U-shaped recovery likely for Australia after 7% GDP fall in first half: HSBC
SYDNEY - Australia may see a 7.5% fall in GDP for the first half of 2020 followed by a U-shaped recovery, according to Paul Bloxham, HSBC's Chief Economist for Australia/New Zealand.
He sees the timing of border re-opening, and its effect on migration and tourism, as a key risk for the strength of the recovery.
"Almost two months into the pandemic there are some things that are clear," Bloxham says.
"Services consumption contracted sharply in late March and April, and although retail sales picked up sharply, too, this is expected to be far outweighed by the services decline.
"Service exports have fallen sharply, with Sydney and Melbourne airport arrivals down 97% y-o-y and 98% y-o-y in April, respectively.
"Port and ABS data for March show that commodity exports have continued to grow. Business conditions surveys suggest sharp contractions in March.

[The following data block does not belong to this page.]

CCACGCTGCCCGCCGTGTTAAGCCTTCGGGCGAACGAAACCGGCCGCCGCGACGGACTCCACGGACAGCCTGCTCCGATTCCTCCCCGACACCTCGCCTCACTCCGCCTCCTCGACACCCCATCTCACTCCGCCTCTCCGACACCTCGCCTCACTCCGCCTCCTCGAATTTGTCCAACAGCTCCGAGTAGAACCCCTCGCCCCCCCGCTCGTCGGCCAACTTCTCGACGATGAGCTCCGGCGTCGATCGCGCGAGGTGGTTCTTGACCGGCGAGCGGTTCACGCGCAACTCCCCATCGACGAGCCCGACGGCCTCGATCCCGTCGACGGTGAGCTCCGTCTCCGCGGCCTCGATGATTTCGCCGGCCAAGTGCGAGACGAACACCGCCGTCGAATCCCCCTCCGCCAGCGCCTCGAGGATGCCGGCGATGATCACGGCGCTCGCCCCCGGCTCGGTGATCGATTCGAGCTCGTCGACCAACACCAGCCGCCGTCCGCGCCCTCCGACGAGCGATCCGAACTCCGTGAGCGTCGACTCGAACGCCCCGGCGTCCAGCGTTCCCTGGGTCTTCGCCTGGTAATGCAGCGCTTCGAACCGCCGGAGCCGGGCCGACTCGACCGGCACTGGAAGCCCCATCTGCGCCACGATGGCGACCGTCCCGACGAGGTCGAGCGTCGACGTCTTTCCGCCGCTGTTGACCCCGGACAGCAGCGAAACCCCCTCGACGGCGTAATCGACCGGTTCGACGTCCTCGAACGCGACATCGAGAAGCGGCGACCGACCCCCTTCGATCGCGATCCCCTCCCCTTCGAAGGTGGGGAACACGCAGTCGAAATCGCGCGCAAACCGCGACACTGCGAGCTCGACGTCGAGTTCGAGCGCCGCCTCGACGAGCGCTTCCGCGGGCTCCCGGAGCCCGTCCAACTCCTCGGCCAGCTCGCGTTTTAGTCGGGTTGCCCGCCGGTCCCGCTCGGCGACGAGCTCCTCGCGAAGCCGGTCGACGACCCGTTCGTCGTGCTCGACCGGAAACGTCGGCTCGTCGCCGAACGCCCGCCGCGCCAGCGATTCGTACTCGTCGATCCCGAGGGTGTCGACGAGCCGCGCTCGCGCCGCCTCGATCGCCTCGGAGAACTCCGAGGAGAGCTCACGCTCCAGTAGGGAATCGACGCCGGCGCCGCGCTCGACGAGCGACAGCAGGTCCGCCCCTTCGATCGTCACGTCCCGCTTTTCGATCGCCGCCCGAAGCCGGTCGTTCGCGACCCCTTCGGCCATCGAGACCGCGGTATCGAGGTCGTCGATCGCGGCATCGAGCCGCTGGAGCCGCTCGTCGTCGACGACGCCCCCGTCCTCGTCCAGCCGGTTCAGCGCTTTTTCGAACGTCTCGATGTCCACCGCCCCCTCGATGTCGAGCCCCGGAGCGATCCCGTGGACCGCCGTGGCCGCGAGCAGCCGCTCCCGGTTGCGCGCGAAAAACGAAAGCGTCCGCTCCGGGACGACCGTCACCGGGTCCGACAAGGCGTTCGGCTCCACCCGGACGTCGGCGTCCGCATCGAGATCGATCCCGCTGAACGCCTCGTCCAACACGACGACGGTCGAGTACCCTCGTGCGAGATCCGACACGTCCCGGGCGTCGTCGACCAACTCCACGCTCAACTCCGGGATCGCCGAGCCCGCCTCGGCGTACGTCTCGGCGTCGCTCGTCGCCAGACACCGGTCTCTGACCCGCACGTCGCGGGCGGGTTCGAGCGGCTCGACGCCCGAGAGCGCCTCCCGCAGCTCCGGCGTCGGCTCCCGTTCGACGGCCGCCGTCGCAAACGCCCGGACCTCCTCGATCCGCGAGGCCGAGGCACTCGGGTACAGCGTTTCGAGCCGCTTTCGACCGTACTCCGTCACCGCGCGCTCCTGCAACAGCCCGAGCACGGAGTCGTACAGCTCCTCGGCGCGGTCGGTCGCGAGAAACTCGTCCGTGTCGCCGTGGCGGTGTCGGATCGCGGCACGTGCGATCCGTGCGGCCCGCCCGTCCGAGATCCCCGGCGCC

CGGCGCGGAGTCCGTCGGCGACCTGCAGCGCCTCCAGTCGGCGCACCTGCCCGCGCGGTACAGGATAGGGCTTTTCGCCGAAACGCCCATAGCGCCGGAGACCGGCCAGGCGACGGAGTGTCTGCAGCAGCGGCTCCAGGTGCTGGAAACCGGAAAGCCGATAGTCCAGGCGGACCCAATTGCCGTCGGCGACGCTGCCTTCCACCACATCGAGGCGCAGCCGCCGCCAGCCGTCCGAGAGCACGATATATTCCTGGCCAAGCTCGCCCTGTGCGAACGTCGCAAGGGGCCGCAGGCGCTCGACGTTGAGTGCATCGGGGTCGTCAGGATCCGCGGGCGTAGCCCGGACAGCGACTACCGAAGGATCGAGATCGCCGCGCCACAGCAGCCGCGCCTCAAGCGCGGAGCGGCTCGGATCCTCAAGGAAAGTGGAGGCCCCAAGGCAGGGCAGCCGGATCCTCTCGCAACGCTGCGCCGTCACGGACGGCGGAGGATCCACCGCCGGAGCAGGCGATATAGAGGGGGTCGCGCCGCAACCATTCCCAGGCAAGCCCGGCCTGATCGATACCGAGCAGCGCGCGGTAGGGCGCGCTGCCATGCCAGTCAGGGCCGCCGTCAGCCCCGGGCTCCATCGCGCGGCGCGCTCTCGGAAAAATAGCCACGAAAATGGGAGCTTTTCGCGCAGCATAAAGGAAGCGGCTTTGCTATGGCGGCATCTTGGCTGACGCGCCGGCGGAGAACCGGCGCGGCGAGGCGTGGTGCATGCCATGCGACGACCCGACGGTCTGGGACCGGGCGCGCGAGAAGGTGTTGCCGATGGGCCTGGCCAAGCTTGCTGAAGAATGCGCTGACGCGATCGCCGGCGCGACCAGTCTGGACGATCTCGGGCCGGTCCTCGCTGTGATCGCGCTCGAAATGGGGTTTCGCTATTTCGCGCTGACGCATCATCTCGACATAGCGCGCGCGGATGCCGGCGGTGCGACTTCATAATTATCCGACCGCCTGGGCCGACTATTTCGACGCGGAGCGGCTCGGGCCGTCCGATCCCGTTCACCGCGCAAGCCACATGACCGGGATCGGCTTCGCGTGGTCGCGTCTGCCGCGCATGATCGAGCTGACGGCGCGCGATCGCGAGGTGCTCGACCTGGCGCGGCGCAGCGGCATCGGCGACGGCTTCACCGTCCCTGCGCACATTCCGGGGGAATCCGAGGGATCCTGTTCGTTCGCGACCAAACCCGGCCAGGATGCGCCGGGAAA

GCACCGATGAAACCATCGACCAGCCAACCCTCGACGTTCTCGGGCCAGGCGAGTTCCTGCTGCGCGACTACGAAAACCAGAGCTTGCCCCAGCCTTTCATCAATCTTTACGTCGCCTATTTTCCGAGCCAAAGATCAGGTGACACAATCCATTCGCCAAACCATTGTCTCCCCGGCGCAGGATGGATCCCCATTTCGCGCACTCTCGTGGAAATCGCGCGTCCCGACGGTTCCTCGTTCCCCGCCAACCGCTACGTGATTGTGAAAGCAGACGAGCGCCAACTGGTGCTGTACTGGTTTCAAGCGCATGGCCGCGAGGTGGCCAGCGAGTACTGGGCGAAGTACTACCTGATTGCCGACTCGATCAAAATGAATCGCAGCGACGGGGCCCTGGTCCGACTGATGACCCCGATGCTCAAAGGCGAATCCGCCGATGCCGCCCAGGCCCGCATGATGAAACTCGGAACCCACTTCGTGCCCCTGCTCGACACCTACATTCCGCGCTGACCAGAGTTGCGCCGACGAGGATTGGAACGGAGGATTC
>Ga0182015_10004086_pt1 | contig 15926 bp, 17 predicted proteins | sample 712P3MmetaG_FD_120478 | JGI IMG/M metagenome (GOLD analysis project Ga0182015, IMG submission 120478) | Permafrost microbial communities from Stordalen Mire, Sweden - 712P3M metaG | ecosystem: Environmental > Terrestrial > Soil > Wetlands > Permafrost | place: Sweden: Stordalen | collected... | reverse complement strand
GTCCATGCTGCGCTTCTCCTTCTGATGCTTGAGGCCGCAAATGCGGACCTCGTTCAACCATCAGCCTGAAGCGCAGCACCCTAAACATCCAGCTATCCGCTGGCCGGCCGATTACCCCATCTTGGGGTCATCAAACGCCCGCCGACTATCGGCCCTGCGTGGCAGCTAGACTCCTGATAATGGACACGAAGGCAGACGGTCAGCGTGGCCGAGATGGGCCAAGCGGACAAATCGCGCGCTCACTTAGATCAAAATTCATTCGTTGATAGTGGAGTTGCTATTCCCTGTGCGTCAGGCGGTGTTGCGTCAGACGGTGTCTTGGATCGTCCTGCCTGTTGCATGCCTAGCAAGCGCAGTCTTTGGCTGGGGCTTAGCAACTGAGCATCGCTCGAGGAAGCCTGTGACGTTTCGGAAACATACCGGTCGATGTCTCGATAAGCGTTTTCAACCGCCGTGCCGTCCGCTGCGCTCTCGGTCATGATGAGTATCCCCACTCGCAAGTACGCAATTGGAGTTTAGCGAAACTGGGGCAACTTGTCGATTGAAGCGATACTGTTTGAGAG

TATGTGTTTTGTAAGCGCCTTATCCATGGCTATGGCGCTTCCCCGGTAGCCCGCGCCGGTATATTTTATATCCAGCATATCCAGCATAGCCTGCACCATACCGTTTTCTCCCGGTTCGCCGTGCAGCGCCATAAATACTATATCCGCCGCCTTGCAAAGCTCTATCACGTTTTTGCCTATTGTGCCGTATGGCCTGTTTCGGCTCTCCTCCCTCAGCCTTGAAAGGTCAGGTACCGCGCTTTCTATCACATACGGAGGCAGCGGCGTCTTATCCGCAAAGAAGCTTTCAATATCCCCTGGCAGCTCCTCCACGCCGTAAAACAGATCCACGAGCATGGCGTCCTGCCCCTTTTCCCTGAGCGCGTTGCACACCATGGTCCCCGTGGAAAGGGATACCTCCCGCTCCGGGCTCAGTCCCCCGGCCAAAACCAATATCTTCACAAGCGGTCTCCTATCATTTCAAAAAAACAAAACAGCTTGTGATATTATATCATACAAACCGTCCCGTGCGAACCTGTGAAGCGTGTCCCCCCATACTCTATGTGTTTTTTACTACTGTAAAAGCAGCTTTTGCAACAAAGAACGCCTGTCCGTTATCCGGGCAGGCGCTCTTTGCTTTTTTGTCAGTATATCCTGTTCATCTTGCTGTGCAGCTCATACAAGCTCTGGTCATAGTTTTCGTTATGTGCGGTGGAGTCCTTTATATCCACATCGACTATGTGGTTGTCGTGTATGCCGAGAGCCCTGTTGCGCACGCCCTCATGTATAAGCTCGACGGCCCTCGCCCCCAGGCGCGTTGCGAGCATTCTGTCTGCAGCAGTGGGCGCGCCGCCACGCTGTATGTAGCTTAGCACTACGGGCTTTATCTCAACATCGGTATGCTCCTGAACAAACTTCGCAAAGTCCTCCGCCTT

"Construction is harder to assess. Australia has not been in full lockdown mode, so construction sites have remained open.
"Business surveys suggest a sharp fall in investment intentions, although much will depend on how soon containment measures are lifted.
"With very few new cases, policymakers have begun to reopen parts of the economy from April 27 onwards, so local activity should start to pick up in May, assuming reopening occurs without a resurgence in case numbers.
"Our central case sees a modest contraction in GDP in 1Q (about 0.5%), a sharp contraction in 2Q (about 7%), stable numbers in 3Q, and a strong bounce-back from 4Q onwards.
"Of course, there are clear risks around this 'U-shaped' central forecast.
"In particular, with the borders set to remain closed or heavily constrained for some time, tourism and migration are unlikely to recover quickly.
"Weak migration could weigh on demand for housing (a downside risk for housing prices), consumer goods and services, and infrastructure.
"Our central case assumes some permanent loss of output largely due to more limited cross-border people movement.
"This is also a key factor driving the risk of an 'L-' or 'W-shaped' recovery (a 20% chance, in our view). Conversely, we also see a 20% chance that the recovery is stronger and thus more 'V-shaped'."